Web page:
At the Open Mobile Summit, Dickson Chu, managing director of digital networks for Citi's Global Enterprise Payments unit, said he also thinks retailers' adoption of NFC will be driven by marketing. But he cautioned: "Reward discounts are a race to the bottom. Not every merchant engages in that, it's just not part of their economics."

Chu thinks that in the long run, merchants may use NFC not just to deliver deals and coupons, but to deepen relationships with individual consumers. "That's interesting, and it may be more profitable, but it's a longer term play," he noted.

Another Open Mobile Summit panelist, PayPal's VP for mobile, David Marcus, made this point: "Today, retailers learn about customers at the least effective time -- just when they're leaving the store. They'd like to know about you when you arrive at the store, so they can customize your shopping experience and treat you properly."

That may sound creepy to consumers (remember "Minority Report"?), but in the competitive retail business, merchants are constantly seeking an edge to boost sales and repeat business.

The technology of NFC itself is still a moving target, and standards aren't settled. Merchants are wary of investing in the next Betamax.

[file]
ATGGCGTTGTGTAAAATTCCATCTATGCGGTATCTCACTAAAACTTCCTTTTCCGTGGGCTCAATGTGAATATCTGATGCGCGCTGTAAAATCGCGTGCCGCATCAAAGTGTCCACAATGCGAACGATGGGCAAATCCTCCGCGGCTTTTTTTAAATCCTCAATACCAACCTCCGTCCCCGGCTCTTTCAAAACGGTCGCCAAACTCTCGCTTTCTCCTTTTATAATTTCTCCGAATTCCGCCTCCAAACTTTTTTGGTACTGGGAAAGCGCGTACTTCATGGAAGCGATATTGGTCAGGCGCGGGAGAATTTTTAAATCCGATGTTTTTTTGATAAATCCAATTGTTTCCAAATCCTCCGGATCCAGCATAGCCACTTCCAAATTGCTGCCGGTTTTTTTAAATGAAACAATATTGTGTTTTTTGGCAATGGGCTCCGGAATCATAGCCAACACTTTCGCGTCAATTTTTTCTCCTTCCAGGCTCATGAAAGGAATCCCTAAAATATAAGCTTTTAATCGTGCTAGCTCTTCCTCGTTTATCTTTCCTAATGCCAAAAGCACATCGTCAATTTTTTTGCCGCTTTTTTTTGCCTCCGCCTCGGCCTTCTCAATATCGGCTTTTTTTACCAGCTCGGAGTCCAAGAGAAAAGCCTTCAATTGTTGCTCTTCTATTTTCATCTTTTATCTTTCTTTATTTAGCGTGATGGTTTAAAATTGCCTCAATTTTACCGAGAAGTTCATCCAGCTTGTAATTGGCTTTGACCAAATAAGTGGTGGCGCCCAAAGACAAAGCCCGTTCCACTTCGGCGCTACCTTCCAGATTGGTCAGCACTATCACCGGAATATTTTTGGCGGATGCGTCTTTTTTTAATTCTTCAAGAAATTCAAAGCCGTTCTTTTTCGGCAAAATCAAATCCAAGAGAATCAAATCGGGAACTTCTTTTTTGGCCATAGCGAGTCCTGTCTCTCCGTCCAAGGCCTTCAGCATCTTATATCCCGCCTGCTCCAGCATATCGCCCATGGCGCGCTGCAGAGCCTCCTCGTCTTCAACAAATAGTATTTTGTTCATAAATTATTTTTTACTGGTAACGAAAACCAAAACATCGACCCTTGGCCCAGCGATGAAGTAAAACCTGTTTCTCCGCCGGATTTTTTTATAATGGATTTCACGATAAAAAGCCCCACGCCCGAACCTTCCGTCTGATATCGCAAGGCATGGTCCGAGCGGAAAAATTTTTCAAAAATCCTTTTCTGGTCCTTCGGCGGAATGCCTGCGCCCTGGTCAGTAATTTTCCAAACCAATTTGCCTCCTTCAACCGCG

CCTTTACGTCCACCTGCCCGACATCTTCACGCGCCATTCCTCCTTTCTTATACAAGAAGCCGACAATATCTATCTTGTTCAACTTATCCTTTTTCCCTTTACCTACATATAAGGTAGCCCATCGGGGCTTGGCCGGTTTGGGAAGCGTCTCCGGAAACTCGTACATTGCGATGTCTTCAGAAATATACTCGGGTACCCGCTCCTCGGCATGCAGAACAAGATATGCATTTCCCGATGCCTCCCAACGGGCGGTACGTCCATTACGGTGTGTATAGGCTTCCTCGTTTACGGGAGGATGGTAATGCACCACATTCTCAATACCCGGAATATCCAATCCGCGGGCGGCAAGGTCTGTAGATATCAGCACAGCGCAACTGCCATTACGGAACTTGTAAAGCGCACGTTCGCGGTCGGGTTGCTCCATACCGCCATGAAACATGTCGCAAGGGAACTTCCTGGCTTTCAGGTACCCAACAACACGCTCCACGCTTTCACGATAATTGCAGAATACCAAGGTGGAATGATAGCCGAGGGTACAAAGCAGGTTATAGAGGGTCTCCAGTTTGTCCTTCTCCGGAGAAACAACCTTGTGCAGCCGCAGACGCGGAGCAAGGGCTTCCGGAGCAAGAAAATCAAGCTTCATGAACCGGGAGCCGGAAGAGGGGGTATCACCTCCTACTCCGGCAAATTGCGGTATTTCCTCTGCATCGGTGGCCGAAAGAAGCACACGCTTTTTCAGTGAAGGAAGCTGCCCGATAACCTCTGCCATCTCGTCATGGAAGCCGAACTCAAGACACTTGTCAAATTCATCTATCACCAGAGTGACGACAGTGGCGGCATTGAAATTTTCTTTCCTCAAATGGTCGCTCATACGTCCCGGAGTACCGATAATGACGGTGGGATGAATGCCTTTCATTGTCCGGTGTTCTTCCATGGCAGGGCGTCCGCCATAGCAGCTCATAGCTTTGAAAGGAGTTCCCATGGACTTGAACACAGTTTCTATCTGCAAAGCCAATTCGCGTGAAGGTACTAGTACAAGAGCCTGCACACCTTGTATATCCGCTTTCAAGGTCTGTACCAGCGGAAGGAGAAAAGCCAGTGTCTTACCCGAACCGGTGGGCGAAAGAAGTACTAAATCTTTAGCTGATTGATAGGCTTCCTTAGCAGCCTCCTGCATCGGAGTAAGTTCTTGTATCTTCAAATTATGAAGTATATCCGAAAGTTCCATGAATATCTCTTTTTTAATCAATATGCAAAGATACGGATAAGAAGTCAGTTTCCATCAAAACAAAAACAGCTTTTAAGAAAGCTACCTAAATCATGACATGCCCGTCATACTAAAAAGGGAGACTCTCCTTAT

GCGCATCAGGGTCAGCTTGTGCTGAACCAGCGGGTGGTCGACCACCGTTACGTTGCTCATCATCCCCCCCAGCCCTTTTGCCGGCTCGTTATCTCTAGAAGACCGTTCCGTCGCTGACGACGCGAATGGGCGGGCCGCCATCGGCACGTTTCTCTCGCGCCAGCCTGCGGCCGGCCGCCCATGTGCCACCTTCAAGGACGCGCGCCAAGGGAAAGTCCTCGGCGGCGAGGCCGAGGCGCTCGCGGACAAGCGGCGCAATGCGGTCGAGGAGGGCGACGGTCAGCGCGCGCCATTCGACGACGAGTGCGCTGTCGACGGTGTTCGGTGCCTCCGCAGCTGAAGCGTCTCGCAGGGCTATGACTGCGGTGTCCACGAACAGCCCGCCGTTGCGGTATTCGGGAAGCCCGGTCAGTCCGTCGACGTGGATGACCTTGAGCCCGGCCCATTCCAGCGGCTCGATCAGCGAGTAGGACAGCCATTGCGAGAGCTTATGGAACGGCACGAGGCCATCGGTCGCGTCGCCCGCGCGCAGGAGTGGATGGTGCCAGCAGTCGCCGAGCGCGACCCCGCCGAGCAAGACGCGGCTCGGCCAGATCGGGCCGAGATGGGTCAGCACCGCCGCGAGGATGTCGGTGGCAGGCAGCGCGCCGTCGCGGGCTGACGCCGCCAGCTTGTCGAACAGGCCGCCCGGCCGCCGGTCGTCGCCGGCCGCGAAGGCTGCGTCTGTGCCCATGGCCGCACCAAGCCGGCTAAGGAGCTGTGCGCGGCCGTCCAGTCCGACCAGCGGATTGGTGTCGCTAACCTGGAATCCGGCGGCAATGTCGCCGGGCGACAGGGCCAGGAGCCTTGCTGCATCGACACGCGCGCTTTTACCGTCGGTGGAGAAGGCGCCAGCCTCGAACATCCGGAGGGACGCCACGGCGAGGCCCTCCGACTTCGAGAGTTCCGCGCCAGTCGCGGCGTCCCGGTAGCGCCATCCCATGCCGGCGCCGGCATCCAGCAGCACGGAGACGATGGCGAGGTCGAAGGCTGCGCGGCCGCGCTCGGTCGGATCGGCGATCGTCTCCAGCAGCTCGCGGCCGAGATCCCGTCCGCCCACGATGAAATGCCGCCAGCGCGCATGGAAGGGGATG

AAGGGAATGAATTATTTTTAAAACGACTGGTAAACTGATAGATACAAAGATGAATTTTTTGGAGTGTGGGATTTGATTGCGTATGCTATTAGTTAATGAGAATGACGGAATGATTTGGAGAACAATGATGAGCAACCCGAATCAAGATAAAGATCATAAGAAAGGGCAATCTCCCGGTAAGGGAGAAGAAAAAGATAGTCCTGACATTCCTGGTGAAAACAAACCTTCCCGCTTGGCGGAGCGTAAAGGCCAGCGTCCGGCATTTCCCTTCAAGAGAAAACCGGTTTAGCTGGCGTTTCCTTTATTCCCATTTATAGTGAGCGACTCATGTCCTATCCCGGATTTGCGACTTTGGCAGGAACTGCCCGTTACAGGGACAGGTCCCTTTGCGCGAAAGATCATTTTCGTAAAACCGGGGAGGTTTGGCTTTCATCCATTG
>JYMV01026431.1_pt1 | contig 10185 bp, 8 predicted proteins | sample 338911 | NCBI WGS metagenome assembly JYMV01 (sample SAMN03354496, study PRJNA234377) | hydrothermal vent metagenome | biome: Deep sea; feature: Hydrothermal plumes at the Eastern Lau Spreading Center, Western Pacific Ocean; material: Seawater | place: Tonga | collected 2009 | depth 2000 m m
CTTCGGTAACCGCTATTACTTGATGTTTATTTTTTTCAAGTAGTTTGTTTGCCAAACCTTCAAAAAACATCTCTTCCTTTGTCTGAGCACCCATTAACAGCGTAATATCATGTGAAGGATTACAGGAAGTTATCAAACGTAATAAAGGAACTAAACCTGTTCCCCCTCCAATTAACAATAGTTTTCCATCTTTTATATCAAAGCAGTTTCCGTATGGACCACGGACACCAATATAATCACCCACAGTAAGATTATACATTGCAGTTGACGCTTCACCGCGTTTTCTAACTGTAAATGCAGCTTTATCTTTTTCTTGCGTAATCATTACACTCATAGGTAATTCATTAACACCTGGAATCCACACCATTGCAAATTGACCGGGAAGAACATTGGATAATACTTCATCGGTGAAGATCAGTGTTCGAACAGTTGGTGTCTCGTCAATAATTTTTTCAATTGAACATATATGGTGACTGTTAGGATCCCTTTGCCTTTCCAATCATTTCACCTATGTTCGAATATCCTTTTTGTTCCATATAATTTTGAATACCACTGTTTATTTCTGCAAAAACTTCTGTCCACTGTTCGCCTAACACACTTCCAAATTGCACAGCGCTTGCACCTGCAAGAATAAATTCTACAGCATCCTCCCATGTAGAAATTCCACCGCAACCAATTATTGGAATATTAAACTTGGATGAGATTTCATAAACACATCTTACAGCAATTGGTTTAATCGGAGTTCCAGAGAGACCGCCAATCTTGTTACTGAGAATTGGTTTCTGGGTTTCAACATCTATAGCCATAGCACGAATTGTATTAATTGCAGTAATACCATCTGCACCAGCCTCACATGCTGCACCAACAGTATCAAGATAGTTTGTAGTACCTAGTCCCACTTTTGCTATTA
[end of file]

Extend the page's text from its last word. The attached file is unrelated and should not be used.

This week a global organization of wireless carriers with GSM mobile networks announced that 45 carriers around the world -- including AT&T, T-Mobile, and Verizon Wireless in the U.S. -- are supporting standards for NFC payments and committed to support and launch services based on it.

But, as PaidContent noted, "The crucial questions now will be whether these carriers stick to their word; and whether handset makers, other infrastructure providers and consumers follow these carriers' lead."

In the meantime, while these issues sort out, Google also announced this week that it's making it easier to integrate Google Wallet into mobile web payments.

Granted, at most stores this probably would not make sense yet -- but it might appeal to the many consumers who buy movie tickets online, rather than stand in line at the box office. So Google is partnering with Fandango.com and MovieTickets.com to offer Google Wallet as a payment option for their mobile web checkout.

Once this option is implemented, users won't have to try to type their 16-digit credit card number plus the expiration date and security code on their phone in order to buy a movie ticket. Typing on mobile phones is a notorious hassle, and mobile Web users often abandon their online shopping carts when they reach the point of entering payment information.

Of course, Fandango.com and Movietickets.com don't just sell tickets on the Web. They also offer their own apps for iPhone, Android, and other smartphone platforms.

It's unclear whether Google Wallet will be offered as a payment option for in-app purchases -- but Albert Wenger, a partner with Union Square Ventures, observed that if Google decided to offer this ability, it might "pull the rug out from underneath Apple's 30% tax on in-app purchases."

The opinions expressed in this column are solely those of Amy Gahran.